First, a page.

Lesson Plan

Deciding on Reparations

Explore primary sources outlining the outcomes of the Treaty of Versailles. Students will have discussions on the fairness of the Treaty of Versailles and whether or not there is truly a fair resolution to war.

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Enduring Understanding

Signing the Treaty of Versailles meant Germany agreed to limitations on their military, territory losses and devastating financial reparations.

Essential Question

  • 1What is the fair resolution to a world war? Is that even possible? If not, what are the likely consequences?


10 Min
Teacher's Note
Prior to this lesson students should have a general knowledge and understanding of World War I. If not, please go back to one of the lessons on World War I that could help prepare students for this lesson.

Talk with students briefly about the ending of World War I, how it ended soon after the U.S. got involved. Explain how the major powers came together at the Paris Peace Conference in order to negotiate a settlement and reparations. Note that there was no seat at the table for Germany, but for all of the main countries who fought against Germany during WWI. If possible, remind students about what the major players wanted to come out of the treaty–land, money, security.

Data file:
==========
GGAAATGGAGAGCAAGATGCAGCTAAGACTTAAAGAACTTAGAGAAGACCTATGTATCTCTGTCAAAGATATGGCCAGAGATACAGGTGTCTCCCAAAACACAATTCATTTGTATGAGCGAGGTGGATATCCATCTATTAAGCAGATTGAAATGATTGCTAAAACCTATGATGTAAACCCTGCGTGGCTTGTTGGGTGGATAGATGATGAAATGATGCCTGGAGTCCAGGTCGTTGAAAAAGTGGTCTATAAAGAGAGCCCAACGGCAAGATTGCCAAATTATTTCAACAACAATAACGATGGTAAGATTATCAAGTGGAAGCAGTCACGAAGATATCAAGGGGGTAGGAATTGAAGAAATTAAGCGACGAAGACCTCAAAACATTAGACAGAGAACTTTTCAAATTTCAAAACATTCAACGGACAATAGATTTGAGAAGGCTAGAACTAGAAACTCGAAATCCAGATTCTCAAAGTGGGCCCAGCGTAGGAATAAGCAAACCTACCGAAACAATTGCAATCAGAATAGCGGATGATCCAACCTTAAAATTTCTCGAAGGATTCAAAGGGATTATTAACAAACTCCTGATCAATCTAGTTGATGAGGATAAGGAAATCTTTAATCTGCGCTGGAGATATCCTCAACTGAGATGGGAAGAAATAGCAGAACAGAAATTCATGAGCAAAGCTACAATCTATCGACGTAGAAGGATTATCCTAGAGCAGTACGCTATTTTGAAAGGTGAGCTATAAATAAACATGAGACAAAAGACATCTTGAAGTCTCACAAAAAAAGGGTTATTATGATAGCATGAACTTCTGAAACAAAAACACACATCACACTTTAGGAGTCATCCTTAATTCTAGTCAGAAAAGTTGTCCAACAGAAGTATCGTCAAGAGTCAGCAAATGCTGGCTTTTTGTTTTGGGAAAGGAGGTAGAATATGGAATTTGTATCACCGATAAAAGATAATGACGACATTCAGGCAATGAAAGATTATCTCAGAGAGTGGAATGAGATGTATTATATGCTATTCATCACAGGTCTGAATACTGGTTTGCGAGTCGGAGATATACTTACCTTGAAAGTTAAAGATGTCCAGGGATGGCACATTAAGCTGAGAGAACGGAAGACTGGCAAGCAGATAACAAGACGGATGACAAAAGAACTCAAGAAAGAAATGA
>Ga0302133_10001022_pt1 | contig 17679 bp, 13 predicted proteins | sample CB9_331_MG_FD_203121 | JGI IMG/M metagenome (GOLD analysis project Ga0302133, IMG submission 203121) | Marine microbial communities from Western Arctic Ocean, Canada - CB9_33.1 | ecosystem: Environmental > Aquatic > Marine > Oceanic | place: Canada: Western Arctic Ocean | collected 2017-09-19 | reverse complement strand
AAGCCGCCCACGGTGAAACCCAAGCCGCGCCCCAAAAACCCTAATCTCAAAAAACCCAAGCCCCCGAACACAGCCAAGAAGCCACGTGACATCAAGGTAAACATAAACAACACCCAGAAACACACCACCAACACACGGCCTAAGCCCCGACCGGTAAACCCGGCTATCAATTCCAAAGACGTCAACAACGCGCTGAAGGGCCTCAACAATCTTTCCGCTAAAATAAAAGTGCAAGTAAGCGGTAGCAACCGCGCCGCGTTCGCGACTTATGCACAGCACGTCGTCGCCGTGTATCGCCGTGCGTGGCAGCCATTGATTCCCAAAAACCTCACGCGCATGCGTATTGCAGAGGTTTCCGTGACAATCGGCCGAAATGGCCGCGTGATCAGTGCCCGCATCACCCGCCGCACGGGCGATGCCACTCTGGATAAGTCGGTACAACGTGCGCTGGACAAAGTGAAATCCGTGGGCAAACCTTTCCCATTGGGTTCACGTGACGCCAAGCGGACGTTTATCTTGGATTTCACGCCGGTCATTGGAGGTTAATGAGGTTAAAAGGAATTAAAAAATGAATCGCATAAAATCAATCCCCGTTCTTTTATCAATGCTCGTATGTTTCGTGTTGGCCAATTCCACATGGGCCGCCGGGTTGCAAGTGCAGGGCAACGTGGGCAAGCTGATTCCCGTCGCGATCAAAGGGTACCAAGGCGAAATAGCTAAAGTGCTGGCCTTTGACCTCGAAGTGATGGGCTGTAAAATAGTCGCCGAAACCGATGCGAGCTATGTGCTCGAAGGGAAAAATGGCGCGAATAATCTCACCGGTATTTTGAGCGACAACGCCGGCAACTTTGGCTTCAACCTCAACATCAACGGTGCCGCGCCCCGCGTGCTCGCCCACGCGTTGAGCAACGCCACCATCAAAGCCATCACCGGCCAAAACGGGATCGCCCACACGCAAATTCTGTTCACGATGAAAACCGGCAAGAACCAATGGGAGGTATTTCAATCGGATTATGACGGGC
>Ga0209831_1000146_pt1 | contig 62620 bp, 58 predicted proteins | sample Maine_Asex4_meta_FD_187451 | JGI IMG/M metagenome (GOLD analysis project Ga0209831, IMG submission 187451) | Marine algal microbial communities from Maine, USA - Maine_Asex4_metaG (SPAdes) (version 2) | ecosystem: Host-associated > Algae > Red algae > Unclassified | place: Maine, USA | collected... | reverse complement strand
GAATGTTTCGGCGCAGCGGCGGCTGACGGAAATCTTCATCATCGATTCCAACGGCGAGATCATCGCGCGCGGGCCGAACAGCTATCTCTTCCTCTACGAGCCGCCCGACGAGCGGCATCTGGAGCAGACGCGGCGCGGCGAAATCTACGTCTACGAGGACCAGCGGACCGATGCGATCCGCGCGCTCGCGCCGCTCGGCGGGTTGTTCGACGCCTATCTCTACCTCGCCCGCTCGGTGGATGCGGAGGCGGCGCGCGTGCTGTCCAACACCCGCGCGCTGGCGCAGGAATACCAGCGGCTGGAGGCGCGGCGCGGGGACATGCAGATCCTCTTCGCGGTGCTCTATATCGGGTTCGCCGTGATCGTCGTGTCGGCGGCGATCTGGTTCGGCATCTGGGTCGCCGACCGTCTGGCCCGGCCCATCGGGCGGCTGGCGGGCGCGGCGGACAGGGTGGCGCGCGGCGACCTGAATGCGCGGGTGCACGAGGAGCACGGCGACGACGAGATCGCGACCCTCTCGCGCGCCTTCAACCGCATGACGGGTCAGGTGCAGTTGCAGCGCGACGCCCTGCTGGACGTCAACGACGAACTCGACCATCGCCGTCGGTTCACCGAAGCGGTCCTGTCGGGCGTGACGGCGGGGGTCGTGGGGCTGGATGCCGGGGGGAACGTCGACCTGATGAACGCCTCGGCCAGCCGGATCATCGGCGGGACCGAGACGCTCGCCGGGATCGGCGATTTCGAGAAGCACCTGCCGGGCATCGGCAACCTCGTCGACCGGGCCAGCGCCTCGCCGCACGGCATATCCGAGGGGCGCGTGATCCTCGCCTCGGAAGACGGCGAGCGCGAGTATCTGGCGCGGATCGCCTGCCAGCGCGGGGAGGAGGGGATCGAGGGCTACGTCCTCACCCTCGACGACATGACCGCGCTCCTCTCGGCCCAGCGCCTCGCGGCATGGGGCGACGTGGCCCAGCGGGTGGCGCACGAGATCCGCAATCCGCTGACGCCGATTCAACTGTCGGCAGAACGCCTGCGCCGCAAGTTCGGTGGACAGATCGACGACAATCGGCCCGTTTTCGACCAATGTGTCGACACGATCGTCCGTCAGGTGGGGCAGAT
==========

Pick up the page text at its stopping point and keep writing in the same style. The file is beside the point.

20 Min

Ask the students to read the first paragraph on the first page of the US Army resource to get their bearings for the task at hand. Then ask students to examine closely the documents on page 2 and 3.

Prompt students that all the text, captions, and images are of great value to understanding the effect of the treaty on the German state.

Ask students to take notes on the geographic and population losses of both Germany and Austria. What trend do they notice? How might this make the country and its people feel? Give students 15 minutes for this exercise.


25 Min

Ask students to pair up with one another and share what they discovered through their examination of these documents. What did they find to be the most interesting element? What was the most confusing?

Have small groups share with the class, teasing out their confusion and helping them understand more clearly what the treaty meant. Give 10 minutes for the pairing and sharing.

Then, ask them to examine the document on page 5. Ask in an open discussion, what do they notice here? Is the reaction what they might have expected?

Finally, have the students reflect on one or all of the following questions in writing:

  1. What is a fair resolution to war? Is that even possible?
  2. Given the terms of the treaty, were the Allies seeking fairness or gain? Do the protesters in Berlin have any legitimacy, in your opinion?
  3. Can you imagine a more fair resolution? What would that look like?

Wisconsin Academic Standards

This lessons meets the following Academic Standards required by the Wisconsin Department of Public Instruction.

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